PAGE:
My room generally heats up really fast, so I also have blinds here, and they help somewhat as well, but not extremely much. 

   Other than that, I try to drink a lot, especially iced drinks, be it orange juice, water or Pepsi, iced coffee too but it’s not hydrating really. I really really love ice, I don’t know what it is and if it’s something about ice or something weird going on with me but I’ve always really loved ice, be it feeling it, sucking on cubes of it, hearing it, icicles, or drinking iced drinks, where you can actually feel bits of ice. When I was a kid, and even now, actually, I wanted there to be ice that wouldn’t melt, or not so easily at least, so that I could have like a whole container of it and feel it as long and often as I’d like without it melting. I know that health-conscious people like my Mum say you should actually drink hot drinks when you’re hot so that your body will start cooling itself down or something, but that doesn’t make much sense to me, and I bet that few people actually do it unless it’s somehow part of their cultural customs to do that, not even my health-conscious Mum actually does it. I typically have tea with my breakfast though no matter the season, or sometimes cocoa or I used to have coffee a lot too, because having a cold beverage with breakfast feels kind of weird to me and I don’t like cold or even iced tea, and I haven’t noticed that it would make me particularly cooler when it’s hot. Very cold kefir will also do, but iced kefir would be kind of odd I guess.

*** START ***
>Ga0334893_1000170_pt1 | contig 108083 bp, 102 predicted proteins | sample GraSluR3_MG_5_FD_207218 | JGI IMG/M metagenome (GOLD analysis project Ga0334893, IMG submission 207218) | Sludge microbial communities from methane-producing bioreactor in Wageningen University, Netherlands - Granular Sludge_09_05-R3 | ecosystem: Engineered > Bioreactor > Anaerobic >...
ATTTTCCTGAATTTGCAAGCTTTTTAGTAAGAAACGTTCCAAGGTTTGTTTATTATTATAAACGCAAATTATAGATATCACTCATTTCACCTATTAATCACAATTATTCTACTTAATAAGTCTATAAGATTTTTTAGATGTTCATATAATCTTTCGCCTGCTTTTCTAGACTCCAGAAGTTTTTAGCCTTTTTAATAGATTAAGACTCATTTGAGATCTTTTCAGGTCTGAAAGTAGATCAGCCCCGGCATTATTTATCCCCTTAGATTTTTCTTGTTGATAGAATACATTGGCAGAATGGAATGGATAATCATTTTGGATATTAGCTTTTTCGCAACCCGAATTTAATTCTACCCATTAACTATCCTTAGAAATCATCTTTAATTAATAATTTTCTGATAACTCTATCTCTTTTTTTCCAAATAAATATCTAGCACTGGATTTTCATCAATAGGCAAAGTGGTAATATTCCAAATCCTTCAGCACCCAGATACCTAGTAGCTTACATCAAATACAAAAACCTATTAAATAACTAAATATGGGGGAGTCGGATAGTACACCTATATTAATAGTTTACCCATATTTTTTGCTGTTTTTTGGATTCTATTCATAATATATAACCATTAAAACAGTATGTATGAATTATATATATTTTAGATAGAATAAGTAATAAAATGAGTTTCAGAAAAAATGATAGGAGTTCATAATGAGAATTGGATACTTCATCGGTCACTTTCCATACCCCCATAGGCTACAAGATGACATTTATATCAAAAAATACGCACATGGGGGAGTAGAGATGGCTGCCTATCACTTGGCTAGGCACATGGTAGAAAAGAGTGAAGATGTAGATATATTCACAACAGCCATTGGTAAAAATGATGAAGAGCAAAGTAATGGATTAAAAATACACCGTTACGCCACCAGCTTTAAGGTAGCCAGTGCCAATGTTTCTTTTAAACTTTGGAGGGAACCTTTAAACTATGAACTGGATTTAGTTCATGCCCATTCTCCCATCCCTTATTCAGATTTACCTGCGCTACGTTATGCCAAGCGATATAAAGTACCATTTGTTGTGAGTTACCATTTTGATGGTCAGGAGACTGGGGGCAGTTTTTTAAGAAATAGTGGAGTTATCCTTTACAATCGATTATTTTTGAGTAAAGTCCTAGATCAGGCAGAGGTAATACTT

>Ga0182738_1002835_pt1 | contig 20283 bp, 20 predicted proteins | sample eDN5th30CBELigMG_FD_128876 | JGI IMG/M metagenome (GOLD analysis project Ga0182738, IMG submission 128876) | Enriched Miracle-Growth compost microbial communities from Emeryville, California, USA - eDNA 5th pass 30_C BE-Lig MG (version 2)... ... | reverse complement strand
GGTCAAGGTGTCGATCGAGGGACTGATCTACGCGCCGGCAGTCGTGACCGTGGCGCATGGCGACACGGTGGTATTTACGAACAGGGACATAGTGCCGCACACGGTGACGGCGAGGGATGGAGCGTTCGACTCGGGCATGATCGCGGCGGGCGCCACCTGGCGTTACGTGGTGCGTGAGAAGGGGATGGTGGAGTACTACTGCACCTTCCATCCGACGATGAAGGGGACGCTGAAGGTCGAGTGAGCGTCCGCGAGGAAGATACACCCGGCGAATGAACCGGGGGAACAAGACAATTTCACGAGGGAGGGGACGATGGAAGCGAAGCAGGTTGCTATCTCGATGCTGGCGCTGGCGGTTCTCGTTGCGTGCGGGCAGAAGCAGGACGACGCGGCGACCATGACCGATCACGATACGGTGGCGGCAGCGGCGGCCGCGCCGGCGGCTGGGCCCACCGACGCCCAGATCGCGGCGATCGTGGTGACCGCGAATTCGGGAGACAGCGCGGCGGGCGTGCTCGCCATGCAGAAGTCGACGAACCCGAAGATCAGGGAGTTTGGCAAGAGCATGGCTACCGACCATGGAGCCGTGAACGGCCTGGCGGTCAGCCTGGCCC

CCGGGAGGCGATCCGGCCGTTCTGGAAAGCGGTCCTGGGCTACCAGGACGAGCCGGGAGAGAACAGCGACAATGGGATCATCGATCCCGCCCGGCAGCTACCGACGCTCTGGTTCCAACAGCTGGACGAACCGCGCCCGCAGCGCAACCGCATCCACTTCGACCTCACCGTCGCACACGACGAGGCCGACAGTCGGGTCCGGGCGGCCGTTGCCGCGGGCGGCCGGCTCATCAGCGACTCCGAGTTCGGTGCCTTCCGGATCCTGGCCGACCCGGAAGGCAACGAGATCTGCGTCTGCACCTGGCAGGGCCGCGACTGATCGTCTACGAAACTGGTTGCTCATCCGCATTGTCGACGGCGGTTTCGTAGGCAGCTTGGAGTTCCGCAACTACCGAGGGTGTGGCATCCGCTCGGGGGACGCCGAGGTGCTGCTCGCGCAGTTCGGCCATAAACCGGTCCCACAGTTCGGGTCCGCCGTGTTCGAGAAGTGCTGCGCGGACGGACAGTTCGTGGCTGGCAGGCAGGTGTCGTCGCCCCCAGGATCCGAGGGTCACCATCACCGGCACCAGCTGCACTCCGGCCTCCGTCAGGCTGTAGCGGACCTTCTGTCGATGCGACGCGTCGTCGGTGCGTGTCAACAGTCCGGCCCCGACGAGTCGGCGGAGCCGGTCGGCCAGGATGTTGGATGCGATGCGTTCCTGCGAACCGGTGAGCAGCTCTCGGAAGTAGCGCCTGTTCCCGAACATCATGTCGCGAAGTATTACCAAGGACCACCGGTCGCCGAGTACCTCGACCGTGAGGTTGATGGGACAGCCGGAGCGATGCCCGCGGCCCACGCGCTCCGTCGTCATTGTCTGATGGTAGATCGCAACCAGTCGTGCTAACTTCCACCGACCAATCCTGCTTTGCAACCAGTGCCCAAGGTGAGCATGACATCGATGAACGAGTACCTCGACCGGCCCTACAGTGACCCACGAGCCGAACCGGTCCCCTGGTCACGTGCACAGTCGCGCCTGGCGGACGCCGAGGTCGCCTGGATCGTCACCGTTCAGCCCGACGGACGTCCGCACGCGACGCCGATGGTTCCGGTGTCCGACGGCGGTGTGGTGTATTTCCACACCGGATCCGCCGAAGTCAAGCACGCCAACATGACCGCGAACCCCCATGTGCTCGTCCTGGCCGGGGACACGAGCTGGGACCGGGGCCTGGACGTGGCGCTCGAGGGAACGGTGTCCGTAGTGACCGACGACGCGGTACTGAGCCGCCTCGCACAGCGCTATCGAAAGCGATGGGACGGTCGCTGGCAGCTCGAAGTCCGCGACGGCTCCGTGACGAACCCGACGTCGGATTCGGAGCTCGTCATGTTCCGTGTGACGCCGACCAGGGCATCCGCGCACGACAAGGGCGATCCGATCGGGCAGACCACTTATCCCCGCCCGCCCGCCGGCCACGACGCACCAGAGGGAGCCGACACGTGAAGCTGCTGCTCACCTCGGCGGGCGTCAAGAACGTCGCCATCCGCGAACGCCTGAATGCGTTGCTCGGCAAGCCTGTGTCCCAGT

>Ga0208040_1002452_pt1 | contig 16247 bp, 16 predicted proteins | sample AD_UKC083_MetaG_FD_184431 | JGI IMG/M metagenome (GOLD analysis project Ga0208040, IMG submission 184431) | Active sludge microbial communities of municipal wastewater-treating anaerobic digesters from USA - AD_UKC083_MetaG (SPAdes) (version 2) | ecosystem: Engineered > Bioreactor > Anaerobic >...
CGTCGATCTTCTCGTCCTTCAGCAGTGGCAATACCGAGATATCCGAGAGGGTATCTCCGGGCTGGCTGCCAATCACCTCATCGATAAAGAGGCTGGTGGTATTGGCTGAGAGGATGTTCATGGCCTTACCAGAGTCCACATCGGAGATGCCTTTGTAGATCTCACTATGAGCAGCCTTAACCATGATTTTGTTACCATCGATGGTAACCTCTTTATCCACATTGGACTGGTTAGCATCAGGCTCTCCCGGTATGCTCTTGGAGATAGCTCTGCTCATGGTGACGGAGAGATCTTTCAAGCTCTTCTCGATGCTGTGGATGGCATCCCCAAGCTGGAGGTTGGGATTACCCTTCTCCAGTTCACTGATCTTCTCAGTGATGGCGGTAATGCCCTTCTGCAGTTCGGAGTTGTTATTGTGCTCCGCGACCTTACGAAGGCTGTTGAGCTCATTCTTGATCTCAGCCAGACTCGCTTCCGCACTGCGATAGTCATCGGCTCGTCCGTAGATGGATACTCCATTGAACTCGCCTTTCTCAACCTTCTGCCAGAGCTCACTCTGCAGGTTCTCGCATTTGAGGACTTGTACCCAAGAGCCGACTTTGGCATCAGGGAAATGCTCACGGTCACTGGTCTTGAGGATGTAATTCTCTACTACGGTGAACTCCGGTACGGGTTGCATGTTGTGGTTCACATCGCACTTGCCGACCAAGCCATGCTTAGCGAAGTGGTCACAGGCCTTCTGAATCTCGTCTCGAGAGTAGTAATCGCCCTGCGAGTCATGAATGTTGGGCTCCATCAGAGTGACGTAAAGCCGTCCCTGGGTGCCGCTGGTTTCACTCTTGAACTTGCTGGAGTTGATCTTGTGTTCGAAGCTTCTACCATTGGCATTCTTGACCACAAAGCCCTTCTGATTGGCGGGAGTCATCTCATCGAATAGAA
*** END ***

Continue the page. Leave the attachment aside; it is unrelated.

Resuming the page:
We are also very privileged people here because we have a river on our backyard, so while you wouldn’t necessarily want to swim in it I suppose, you can still sit by the shore and put your feet in it or even sit in the water where it’s shallow. A cold/very lukewarm shower is also something I like to take especially if I was out in the heat riding in the car or something. 

   I only tend to wear stuff like airy, breathable dresses or skirts when it’s hot, with leggings underneath if I have to people ‘cause I don’t like to show my legs if I really don’t have to, or I just wear a long enough skirt. If I go to the beach or for a trip or even out on a terrace or to sit by our river or for a walk, sunscreen is a must in summer ‘cause it’s quite ridiculous how quickly I can get sunburn, I typically use grape seed oil for that.